Can Less really be more?

We have all probably heard and maybe even used the expression ‘less is more’. But is it true? In my experience it seems to all depend on whether you are willing to change the way you think.

I have played saxophone for more years than I care to admit. I might be slightly biased but I like to think I’m a half decent musician! A few years ago though I felt that my musical ability was on a downward spiral. No matter what I tried the only progress I seemed to be making was in a backwards direction. This caused frustration which then added to the feeling that I wasn’t progressing musically anymore. This was something I hadn’t experienced before because as a musician you never stop learning or trying to improve. Music has always been very important to me and yet I was on the verge of stopping playing altogether as the frustration of not improving (or not even maintaining my previous level of musicianship) became all encompassing.

The choices were stark - stop doing something I love or try to find a solution. With music being such a big part of my life not surprisingly the latter was my preference.

To cut a long story short, I discussed the difficulties I was experiencing with someone who just happened to be a hypnotherapist! She asked me to explain how I remembered which notes were which on a sheet of music and how I remembered how to play them on saxophone.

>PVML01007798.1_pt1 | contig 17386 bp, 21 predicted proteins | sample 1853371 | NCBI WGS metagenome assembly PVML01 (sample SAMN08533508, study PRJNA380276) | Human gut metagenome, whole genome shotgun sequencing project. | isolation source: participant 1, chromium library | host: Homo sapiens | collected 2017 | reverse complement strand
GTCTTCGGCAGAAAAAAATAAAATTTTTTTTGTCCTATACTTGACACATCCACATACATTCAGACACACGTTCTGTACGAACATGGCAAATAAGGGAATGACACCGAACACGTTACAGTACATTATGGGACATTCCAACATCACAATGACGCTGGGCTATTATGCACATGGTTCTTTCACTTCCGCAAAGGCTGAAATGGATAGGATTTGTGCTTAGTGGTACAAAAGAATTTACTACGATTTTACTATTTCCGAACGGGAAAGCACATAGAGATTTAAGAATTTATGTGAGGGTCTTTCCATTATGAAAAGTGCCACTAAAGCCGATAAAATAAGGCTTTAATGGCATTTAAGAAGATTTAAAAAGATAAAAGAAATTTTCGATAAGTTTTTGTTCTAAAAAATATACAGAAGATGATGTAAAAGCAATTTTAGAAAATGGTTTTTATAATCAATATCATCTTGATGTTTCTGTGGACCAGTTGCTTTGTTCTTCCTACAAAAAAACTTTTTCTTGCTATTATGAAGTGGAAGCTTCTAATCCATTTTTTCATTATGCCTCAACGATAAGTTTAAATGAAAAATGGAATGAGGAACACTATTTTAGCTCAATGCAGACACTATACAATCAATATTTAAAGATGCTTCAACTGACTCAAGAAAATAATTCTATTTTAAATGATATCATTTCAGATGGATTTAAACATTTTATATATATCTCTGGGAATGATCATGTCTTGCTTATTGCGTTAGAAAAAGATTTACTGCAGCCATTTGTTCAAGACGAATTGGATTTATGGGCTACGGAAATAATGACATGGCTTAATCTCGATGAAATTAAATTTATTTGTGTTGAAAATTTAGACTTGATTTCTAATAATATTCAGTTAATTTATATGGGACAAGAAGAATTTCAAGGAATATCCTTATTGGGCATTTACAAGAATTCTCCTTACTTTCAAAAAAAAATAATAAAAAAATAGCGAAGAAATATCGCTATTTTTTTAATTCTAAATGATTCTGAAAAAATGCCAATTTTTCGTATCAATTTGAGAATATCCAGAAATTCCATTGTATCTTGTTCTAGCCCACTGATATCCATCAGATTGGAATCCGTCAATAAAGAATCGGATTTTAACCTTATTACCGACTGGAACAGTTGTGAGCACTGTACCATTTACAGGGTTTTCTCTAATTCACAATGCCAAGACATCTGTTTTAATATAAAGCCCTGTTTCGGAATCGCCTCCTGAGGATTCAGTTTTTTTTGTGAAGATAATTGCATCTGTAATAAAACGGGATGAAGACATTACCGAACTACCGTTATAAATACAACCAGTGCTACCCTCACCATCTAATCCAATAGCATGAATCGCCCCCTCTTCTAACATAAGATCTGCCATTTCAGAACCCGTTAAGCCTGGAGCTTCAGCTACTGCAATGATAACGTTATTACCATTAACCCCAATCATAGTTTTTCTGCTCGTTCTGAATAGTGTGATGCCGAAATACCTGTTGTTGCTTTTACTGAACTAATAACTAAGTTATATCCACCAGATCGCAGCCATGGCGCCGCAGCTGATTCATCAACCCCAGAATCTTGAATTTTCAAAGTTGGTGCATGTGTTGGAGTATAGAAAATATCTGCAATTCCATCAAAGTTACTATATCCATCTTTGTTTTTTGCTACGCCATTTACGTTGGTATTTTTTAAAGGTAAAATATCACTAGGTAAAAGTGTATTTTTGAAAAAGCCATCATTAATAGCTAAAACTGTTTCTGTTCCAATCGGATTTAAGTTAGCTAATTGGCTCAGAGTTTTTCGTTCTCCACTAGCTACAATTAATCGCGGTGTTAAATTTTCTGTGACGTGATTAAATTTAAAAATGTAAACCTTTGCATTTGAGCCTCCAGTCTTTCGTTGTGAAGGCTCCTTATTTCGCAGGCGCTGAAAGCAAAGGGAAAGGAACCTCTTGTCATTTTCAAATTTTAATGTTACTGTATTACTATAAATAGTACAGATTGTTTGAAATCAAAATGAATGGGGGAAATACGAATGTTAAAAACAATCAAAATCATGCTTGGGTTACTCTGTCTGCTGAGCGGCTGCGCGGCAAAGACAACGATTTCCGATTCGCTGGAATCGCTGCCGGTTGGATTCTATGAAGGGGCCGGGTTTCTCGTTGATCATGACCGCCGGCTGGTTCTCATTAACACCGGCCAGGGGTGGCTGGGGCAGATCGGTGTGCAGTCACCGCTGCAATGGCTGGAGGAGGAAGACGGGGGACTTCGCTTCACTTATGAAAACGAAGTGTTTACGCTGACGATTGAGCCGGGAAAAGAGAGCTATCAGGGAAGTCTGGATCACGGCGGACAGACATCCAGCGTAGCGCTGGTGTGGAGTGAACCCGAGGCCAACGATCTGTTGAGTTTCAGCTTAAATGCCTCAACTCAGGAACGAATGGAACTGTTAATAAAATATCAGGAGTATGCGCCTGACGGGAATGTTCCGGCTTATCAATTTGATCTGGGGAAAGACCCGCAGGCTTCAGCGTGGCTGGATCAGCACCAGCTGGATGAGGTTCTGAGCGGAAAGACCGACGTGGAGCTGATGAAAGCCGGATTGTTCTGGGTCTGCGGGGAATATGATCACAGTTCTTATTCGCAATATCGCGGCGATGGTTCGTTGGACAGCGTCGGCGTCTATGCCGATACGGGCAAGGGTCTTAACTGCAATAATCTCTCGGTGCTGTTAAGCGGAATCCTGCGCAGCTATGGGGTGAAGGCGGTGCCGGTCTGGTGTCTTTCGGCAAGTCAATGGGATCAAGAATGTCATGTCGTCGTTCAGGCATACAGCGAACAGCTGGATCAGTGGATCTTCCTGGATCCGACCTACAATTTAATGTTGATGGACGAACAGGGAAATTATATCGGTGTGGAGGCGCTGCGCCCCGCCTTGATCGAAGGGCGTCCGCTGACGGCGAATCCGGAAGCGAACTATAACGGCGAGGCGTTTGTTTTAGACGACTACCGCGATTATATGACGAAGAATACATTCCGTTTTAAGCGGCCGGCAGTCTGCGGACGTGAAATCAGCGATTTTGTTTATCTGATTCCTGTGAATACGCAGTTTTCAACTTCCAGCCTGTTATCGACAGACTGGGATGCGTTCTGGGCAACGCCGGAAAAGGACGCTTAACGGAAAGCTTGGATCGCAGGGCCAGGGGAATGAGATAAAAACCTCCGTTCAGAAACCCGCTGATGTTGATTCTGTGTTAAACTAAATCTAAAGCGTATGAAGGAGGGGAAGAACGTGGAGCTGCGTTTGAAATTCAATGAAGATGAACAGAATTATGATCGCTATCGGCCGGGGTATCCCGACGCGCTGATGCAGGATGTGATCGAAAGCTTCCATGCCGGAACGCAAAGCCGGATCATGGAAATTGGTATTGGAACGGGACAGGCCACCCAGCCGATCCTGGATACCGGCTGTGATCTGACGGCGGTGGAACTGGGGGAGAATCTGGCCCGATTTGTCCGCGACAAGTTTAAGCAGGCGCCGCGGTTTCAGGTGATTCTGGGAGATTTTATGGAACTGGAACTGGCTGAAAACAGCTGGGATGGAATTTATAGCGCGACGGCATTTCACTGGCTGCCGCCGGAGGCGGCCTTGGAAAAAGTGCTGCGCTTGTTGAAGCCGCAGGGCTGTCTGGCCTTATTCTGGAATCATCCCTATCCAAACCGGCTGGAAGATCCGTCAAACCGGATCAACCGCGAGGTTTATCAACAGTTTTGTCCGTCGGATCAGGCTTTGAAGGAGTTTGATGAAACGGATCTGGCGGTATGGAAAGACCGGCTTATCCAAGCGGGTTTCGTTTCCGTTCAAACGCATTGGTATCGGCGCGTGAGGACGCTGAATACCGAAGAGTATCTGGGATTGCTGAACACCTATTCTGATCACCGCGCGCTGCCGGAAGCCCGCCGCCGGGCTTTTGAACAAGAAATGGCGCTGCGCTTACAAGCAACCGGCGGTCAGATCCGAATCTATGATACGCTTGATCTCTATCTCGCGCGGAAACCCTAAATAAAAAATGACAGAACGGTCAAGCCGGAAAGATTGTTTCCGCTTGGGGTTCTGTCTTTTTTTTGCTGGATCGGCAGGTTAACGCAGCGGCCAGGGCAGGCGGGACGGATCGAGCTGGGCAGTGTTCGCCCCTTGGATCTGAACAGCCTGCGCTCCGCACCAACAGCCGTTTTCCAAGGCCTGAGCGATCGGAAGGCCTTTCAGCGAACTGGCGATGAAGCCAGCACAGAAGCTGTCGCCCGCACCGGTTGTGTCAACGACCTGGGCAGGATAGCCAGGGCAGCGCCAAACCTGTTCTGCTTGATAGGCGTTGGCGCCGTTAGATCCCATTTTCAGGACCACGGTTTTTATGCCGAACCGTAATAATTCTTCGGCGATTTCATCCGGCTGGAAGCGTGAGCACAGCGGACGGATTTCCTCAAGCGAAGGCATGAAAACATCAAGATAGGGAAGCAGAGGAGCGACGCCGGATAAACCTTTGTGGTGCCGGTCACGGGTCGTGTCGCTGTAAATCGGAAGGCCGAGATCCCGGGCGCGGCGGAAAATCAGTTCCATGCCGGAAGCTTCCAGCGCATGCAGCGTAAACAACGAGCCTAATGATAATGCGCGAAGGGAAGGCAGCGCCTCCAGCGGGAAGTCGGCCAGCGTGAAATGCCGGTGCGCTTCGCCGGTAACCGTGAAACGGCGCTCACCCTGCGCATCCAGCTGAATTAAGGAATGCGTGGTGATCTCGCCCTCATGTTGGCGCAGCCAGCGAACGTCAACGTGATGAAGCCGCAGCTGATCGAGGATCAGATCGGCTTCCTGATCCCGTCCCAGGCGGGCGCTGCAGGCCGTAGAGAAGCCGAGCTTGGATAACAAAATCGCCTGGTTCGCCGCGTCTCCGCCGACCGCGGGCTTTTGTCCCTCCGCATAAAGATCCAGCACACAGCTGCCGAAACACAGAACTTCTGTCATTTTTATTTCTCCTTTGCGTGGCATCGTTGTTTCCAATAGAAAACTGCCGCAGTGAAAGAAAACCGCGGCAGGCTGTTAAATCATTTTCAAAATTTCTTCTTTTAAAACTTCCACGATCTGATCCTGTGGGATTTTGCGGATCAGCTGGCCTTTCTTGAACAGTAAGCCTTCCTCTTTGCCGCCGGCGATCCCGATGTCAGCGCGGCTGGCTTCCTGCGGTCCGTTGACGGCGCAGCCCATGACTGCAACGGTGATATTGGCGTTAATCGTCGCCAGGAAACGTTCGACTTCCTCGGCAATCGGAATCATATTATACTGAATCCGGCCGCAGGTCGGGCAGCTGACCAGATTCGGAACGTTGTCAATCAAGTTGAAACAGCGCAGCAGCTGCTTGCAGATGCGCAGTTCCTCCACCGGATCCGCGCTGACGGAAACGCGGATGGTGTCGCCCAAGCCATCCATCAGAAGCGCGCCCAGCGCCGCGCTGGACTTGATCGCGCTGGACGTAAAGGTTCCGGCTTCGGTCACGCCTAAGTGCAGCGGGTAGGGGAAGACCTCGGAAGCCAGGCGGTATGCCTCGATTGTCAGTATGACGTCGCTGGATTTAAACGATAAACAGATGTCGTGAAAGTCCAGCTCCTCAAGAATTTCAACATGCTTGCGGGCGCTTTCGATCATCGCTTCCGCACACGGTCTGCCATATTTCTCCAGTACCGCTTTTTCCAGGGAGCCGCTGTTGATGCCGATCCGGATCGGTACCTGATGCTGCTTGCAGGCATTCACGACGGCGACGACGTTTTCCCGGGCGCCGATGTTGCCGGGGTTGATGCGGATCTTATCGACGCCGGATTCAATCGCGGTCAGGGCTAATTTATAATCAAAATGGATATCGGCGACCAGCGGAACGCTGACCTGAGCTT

When I told her she questioned whether I was over complicating my thinking by including things in my thought processes that I subconsciously already knew. As it turned out this was something I was already doing for the ‘beat value’ of each note on a sheet of music without realising. It was just a case of broadening this way of thinking.

Let me try and explain…

Below is a how the note ‘B’ is shown on sheet music and how this note is played on a saxophone - by pressing the key shown with a red dot in the second picture with index finger on your left hand.

Middle line = the note ‘B’ = press key with the index finger of my left hand

This way of thinking included too many steps because I already knew that ‘B’ is represented by the middle line. I could have chosen any note by the way as the principle remains the same.

It was suggested that I try simplifying my way of thinking. Now when I’m playing music I think like this: -

Middle line = press key with index finger on my left hand.

The note ‘B’ no longer features in my thought processes.

This simple solution was a revelation and instead of feeling frustrated I began to again see improvements in my saxophone playing.

To parallel this way of thinking to modern life I suppose it’s a bit like clearing the recycle bin on your computer. Emptying the recycle bin frees up space in your computer’s memory and simplifying our thought processes has a similar effect on our brain capacity. Why use up precious memory and waste energy on information that you no longer need or already know?

Re-training your brain to think in a more efficient way and so much more becomes achievable.

It might take a little time to re-think the way you think but for me it ultimately proved to be worthwhile.

Less can really result in more.

15 views0 comments

Recent Posts

See All